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Help - Who Do I Call?

When your child is experiencing difficulty in school and you have exhausted the school's resources and still are experiencing anxiety, frustration and feelings that there is a problem that no one has addressed, you need to seek outside professional help. But, who should that person be?


The school's process can take a while but is designed to try to meet the needs of students without labeling them for special education. When their interventions have failed and you have met over and over with the teacher, a school psychologist is likely called in to do an evaluation. Their goal in doing this evaluation is to determine if your child meets the criteria for specialized services outside of the regular classroom - usually in a special education setting such as resource or self contained. In the process you may receive a label and additional services but you may leave unsatisfied that the central problem is not being explained and you still have not fully met the needs of your child.


You may decide that this process has been unsatisfactory to answer your questions or you may wish to circumvent the time frame and involvement of school personnel. If so, you may seek a private evaluation. There are many professionals who can provide assistance from pediatricians to psychologists to psychiatrists. Just where should you start? A pediatrician can evaluate for any physical developmental issue. For example, if you suspect that your child is ADHD they may give you a rating scale to complete along with some for teachers to complete and then give you a medication to try. A psychiatrist may also provide you with a diagnosis and medication. In order to get a better understanding of all the factors impacting your child's behavior and learning, however, it is best to start with a comprehensive, developmental evaluation provided by a psychologist. To choose the right psychologist, keep the following things in mind:

  1. The training of the psychologist - Many psychologists providing independent evaluations are trained school psychologists. This means that they have obtained an Ed.S. degree and are qualified to administer and interpret psychological tests. Their experience may vary widely so it is important to ask about their years of experience and any additional training they may have obtained after receiving their degree. Other psychologists have obtained a Ph.D. degree and have more training in analyzing and understanding statistical data on which testing is based and in reading and applying current research. Many of them will have devoted more time to internships (usually twice as much time as required of Ed.S. level students). Again, you should ask about any additional training that psychologist has received post doctoral. Additionally, there are neuro-psychologists who typically explore functional brain disorders and do not spend a great deal of time on academic testing. These are always Ph.D. level psychologists. Often they will have masters level assistants who do the actual testing and then they do interpretation based on the scores. A blend of a neuropsychological approach with a school psychology approach is called school neuropsychology. These psychologists have received a year of additional study and evaluation by a board in order to be recognized as a school neuropsychologist. These psychologists are required to do 70 hours of continuing education per year in order to maintain their certification.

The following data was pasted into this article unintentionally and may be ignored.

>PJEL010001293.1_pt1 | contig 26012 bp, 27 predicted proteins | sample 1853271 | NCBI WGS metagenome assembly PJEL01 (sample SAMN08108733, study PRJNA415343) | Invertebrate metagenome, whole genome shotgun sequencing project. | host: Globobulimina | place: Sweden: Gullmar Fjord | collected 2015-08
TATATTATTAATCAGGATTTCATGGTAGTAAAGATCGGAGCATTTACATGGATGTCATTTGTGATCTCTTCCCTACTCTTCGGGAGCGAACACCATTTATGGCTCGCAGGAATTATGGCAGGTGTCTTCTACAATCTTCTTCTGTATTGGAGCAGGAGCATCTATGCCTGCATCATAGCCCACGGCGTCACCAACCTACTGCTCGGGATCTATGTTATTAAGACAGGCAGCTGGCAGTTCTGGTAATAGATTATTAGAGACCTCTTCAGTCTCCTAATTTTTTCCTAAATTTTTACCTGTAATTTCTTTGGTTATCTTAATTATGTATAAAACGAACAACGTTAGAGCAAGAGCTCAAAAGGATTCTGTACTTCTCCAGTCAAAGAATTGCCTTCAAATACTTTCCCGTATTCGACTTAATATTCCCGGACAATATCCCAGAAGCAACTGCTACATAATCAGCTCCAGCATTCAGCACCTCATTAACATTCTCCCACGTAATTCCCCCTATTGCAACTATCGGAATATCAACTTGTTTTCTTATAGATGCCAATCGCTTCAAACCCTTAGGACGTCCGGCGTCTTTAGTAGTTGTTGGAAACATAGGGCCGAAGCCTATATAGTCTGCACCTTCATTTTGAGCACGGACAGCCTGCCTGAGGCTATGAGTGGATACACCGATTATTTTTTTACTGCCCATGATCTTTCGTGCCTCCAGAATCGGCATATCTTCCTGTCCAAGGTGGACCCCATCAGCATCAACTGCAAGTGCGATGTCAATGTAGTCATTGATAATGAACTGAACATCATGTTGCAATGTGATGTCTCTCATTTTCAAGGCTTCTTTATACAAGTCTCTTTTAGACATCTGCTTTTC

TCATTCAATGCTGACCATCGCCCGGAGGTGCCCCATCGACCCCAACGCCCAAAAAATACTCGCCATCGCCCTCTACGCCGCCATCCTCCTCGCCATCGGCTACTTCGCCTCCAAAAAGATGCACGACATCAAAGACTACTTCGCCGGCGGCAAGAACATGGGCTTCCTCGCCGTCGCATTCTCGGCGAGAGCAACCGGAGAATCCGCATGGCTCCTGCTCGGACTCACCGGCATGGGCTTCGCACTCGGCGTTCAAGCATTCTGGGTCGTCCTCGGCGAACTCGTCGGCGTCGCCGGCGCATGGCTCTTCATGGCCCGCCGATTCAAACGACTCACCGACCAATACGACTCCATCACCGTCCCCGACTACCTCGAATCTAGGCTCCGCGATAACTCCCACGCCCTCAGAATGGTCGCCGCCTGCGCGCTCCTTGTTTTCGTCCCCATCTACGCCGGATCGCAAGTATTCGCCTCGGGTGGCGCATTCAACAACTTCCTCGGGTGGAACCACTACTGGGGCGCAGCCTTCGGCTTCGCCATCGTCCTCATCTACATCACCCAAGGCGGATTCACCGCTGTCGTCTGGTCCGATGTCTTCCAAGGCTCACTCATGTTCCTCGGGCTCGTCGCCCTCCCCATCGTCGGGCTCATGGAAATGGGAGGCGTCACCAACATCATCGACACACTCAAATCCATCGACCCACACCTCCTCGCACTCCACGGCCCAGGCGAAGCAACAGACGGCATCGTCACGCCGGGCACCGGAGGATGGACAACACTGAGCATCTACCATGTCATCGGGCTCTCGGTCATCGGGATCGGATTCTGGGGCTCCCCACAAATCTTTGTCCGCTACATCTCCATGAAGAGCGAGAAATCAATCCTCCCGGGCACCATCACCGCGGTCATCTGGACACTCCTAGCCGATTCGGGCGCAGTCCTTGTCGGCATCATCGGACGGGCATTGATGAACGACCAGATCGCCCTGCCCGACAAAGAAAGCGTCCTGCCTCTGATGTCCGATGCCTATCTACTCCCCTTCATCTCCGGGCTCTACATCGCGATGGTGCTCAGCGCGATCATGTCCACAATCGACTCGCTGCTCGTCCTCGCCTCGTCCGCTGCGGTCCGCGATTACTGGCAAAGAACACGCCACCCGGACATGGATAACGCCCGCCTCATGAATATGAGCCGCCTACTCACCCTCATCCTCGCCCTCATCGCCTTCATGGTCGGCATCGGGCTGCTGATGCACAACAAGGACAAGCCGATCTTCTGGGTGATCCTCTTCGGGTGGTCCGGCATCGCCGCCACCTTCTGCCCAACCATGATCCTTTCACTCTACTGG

2. The type of evaluation they do - what are their typical tests? Do they give an IQ test along with achievement testing and rating scales? Or, do they look at all aspects of cognitive functioning, sensorimotor functioning, issues that may inhibit or facilitate cognitive functioning, academic achievement, social emotional functioning, memory, executive functioning skills, and attentional factors? It is appropriate to ask these questions when deciding who would best provide you the information you need.

  3. The cost - there are some variations and you are likely required to pay at the completion of the evaluation. Insurance pays a limited amount, if any, and most providers do not bill insurance. That is something you will be required to do once they provide an invoice. School evaluations are at no cost. Private evaluations can range from $2,000 to $20,000 depending on the location. In our area, the typical cost is about $2,000. In the upstate of South Carolina it is around $5,000. In other states and metropolitan areas the price goes up. You should not pay up front but rather when you get the results.

  4. The time frame - sometimes psychologists can work you in quickly. Others have a 6 month waiting period. A provider should give you a written report within 2 weeks of completion of the evaluation. They should meet with you and give you complete feedback about the results as well as answer any questions you have. They should provide you with recommendations based on the test results as well as recommendations for the school and for the student. These meetings can take up to 2 hours to complete. Then, they should meet with your student to go over the results in an age appropriate format. This empowers the student with information as well as recommendations of what they can do to control their outcomes.

  5. And finally, choose a psychologist who is willing to meet with you and the school team when needed to provide professional input about the testing and to help in developing a plan for the school to implement.

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